I’ve read the Programming Guide, I’ve searched the forums and found many scattered bits of info, but I’d like to see a step-by-step introduction to programming in CUDA in Windows XP for a complete Newbie.
Let’s say I’ve just bought a new GF8xxx card, installed a proper driver, installed CUDA Toolkit 1.1, SDK 1.1 and MS Visual Studio 2005. I’ve checked that the applications in “(…)\NVIDIA CUDA SDK\bin\win32\Release” work (oooh, look at them balls bouncing in particles.exe).
Now what do I need to do to write my own “hello world” or “2.5+2.5=5.0” program?
I know I can copy the template project and modify it but that won’t make me understand what’s happening or how the nvcc compiler works within Visual Studio. I’d like to know how I should configure the environment and how to set up my projects so I can start from scratch instead of copying the template.
first step for me was to compile the SDK examples, and then to understand how the reduction was working. After that I copied a template and started to edit away until I had a program that did what I needed. But I would advise you to start by understanding the simple examples, it is much more interesting how to program parallel, than how to make nvcc work in visual studio if you ask me.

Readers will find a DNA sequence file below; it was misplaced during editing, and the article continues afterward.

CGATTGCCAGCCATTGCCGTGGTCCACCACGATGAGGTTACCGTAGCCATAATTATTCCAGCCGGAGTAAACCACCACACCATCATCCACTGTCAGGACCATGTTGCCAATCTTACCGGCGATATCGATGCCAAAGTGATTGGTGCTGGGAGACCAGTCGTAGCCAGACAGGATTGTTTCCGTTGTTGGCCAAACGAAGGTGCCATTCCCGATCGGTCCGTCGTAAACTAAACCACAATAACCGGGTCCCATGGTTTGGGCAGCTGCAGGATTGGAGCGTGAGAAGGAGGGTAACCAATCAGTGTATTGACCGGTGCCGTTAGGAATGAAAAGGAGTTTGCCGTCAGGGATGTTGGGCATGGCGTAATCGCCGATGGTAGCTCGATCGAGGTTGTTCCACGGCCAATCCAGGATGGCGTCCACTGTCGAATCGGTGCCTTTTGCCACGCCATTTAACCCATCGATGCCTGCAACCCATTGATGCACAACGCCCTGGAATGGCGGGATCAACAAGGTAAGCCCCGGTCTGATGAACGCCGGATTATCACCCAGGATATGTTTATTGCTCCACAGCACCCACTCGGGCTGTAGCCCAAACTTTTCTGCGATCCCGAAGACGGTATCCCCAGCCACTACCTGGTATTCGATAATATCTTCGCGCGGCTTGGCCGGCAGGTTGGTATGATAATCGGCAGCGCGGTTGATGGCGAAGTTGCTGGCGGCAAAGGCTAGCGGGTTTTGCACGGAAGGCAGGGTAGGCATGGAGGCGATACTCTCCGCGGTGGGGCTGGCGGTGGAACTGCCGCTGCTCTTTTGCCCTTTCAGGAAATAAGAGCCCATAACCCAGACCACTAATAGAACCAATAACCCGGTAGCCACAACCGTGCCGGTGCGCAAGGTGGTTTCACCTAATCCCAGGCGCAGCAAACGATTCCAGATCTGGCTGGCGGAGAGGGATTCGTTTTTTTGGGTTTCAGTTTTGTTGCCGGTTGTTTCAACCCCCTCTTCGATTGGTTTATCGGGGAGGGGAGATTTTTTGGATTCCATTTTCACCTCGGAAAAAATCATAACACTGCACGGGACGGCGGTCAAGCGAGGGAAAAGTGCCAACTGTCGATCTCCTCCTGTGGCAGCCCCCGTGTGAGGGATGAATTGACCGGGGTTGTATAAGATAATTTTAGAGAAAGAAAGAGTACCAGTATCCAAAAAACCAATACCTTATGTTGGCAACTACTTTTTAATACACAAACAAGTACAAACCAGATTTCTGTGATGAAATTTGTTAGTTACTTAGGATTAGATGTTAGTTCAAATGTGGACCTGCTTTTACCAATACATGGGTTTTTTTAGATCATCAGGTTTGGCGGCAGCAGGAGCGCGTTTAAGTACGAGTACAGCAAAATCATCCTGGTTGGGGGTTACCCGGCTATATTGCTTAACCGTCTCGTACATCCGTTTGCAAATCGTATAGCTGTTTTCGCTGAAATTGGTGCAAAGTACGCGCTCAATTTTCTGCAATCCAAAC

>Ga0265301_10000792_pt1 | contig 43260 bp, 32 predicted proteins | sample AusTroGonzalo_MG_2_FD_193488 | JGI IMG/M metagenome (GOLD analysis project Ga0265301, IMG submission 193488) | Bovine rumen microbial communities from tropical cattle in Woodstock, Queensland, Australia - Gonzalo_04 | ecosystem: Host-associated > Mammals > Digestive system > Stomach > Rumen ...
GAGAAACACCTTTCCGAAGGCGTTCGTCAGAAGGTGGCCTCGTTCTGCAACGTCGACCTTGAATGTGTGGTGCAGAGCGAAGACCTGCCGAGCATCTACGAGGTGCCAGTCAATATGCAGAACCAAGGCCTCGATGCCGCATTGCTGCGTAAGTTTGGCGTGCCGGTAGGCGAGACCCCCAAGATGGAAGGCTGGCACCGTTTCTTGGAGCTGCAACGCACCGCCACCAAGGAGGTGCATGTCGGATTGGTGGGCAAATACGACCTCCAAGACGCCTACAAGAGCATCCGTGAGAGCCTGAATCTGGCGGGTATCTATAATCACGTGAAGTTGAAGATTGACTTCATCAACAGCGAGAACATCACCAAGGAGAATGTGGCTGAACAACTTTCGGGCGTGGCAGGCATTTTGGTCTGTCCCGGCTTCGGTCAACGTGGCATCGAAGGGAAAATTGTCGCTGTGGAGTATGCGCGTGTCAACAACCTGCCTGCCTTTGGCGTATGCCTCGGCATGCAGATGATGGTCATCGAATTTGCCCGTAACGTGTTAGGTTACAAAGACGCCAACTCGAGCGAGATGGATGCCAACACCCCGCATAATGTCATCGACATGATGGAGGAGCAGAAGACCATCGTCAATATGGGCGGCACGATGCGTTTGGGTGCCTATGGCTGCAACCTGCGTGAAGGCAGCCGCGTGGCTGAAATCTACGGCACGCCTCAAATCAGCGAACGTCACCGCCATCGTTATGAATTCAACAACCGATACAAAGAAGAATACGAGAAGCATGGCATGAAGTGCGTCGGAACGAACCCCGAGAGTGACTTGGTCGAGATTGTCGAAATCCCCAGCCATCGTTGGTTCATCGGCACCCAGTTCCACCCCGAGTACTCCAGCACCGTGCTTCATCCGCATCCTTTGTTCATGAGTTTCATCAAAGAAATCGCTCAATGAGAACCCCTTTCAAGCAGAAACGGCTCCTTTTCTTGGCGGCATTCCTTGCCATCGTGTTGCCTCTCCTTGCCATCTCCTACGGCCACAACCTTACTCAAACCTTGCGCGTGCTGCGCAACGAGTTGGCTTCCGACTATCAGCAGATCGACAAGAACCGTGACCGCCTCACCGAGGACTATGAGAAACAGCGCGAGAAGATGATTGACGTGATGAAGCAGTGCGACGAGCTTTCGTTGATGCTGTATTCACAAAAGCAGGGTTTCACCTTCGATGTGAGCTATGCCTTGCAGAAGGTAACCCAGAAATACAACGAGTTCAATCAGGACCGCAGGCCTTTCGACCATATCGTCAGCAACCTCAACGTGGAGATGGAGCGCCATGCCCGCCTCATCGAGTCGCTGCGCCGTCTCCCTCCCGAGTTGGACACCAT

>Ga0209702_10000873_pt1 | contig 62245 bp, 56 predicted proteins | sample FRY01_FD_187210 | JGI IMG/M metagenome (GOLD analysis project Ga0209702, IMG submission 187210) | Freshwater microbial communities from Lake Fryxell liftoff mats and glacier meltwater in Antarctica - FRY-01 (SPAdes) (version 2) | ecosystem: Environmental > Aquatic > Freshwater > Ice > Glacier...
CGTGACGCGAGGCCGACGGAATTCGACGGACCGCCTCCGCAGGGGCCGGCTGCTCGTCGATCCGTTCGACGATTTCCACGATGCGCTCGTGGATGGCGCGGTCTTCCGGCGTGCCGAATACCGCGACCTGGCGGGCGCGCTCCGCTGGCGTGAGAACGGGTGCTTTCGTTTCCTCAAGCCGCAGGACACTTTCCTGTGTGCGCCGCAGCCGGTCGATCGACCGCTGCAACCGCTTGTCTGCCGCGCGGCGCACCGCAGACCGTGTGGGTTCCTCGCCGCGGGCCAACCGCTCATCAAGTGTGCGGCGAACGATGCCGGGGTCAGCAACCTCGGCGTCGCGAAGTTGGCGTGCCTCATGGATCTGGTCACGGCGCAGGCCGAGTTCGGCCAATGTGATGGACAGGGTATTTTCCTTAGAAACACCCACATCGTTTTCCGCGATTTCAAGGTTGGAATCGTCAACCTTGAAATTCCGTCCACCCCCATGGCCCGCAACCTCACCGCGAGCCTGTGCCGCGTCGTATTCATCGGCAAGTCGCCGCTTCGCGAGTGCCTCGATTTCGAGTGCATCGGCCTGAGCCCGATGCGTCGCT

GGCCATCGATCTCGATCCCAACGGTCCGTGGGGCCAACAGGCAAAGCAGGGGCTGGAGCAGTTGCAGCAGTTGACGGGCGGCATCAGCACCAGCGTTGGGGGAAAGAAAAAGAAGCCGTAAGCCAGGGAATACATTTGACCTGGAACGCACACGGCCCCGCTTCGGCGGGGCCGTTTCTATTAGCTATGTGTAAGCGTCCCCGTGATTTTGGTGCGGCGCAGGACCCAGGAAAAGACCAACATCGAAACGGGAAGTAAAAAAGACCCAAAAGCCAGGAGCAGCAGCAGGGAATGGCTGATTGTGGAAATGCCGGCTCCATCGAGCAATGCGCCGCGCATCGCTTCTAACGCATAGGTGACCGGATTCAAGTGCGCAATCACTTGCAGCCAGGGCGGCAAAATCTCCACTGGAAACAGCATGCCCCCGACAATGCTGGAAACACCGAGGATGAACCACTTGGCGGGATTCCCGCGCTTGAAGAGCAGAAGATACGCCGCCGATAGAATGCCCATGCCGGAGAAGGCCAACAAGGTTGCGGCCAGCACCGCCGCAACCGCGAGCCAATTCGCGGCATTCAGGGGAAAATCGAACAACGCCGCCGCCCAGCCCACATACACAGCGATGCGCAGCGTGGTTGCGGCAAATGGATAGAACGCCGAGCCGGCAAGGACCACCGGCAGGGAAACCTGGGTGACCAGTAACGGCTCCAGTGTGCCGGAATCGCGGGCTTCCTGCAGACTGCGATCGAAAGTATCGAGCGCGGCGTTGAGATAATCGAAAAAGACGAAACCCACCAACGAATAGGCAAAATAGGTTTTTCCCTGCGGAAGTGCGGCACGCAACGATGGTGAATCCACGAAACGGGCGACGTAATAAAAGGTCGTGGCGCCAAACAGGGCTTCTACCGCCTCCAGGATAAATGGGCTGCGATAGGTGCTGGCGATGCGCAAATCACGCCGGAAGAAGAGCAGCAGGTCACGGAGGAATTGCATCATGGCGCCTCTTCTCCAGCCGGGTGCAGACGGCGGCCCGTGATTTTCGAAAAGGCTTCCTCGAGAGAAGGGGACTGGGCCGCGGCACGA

I’ve managed to compile the SDK projects but I haven’t yet looked much into them. I’ll do that in a few days when I have time. Is editing the template regarded as a more or less standard way of making CUDA software?
I would like to say that a good way to start would be to look at the examples and try to figure out if and how your problem can be reduced to one of the examples…(well at least that’s how I did mine).
You could always start afresh with the template project but if you’re working with OpenGL or DirectX then by all means use simpleGL or simpleD3D, they have the groundwork done on which you can base your solution.
I’ve been writing a series of tutorials on parallel programming at llpanorama.wordpress.com. I’ve just started writing a section on CUDA. These may help you as they appear, but I expect you’ll progress more rapidly by going through the examples in the CUDA SDK.
Also, for people who just want CUDA-enable their MATLAB code with minimal code rewrite (all you need to do is cast your matrices to ‘gsingle’ data type), AccelerEyes just released Jacket: A GPU Engine for MATLAB.